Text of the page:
How can a cooperative agreement made at the start of a dynamic game can be sustained over time? Early work has avoided this question by supposing that the players sign binding agreements. This assumption is hard to accept from a theoretical perspective, and a practical one as well. Conceptually, there is no reason to believe that rational players would stick to an agreement if they can achieve a better outcome by abandoning, no matter what they have announced before. At an empirical level, it suffices to look at the number of disputes (between spouses, business partners, countries, etc.) in the courts to convince ourselves that binding agreements are not so binding. Scholars in dynamic games have followed different lines of thoughts to answer the question. This tutorial reviews one of them, namely time consistency, a concept which has also been termed dynamic individual rationality, sustainability, dynamic stability, agreeability, or acceptability.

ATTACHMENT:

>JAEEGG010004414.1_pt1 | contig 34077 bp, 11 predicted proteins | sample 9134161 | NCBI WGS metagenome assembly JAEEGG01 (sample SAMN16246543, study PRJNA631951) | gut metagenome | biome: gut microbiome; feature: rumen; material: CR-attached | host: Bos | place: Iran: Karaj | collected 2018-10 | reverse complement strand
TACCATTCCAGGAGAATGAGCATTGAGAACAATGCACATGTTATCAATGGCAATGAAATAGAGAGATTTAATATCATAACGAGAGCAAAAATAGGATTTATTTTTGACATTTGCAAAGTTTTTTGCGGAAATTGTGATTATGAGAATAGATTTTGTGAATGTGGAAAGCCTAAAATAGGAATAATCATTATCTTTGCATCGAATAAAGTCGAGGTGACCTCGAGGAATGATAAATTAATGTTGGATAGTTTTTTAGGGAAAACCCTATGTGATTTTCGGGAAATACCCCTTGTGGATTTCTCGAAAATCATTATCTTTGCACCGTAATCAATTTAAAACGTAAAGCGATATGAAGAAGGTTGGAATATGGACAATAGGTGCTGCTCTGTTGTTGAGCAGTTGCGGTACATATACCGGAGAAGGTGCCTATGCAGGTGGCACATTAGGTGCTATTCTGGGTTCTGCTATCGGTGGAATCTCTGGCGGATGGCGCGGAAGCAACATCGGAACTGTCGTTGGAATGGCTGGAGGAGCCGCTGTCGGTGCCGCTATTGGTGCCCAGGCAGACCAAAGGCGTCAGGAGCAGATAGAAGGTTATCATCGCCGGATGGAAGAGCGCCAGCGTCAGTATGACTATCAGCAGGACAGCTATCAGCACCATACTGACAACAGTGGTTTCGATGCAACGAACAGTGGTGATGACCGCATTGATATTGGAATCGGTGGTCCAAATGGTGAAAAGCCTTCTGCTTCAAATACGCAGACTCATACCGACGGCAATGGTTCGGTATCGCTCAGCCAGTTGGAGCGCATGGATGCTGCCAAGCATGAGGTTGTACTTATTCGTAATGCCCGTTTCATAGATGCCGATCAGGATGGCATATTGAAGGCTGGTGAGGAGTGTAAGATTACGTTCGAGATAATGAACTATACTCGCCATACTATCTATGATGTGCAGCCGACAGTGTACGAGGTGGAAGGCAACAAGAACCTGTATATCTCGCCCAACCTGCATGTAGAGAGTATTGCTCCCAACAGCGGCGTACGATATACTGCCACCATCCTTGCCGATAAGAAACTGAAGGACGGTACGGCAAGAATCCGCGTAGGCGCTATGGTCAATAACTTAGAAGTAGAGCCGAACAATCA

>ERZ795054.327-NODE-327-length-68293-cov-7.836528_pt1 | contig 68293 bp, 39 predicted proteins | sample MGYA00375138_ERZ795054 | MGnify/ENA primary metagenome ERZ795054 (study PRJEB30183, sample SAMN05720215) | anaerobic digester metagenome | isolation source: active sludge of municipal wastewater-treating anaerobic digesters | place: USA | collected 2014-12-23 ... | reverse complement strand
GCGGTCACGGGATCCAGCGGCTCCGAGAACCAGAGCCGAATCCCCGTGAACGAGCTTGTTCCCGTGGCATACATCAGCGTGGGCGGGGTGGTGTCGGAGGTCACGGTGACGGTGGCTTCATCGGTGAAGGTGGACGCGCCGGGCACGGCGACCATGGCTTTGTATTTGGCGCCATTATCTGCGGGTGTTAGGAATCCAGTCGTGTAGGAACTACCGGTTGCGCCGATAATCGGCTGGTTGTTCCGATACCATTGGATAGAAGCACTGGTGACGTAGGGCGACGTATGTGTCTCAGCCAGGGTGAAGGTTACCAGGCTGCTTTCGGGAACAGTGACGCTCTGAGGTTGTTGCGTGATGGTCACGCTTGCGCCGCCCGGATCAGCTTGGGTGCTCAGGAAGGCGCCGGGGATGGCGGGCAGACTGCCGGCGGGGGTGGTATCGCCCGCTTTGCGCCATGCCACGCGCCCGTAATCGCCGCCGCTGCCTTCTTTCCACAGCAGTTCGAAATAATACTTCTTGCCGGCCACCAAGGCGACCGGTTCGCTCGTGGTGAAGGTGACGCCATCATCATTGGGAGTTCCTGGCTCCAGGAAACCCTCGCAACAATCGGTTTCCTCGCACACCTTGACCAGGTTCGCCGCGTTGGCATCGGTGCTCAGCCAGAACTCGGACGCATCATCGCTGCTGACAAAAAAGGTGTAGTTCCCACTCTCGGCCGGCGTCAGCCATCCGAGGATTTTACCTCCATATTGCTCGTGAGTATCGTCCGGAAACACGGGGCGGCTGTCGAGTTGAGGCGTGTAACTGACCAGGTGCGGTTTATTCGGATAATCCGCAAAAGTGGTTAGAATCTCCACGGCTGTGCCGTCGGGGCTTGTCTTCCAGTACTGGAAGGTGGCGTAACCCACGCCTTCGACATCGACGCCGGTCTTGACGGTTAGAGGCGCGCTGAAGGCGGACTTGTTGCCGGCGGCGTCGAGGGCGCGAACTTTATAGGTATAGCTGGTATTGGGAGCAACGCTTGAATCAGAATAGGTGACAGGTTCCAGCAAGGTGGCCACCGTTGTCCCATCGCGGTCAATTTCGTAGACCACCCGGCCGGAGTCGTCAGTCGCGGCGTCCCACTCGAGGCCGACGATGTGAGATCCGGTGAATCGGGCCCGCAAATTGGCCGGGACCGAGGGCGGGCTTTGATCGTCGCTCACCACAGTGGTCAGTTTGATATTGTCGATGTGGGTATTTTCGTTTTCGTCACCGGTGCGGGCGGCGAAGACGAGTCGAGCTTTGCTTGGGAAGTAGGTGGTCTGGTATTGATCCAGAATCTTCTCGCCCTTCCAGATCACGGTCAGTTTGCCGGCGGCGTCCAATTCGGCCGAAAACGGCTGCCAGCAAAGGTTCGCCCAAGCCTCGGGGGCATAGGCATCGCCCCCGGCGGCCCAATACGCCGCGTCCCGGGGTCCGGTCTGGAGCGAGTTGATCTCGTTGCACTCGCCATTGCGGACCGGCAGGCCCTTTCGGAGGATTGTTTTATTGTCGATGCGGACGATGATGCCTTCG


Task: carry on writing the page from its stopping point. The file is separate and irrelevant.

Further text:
Published December 2007 , 28 pages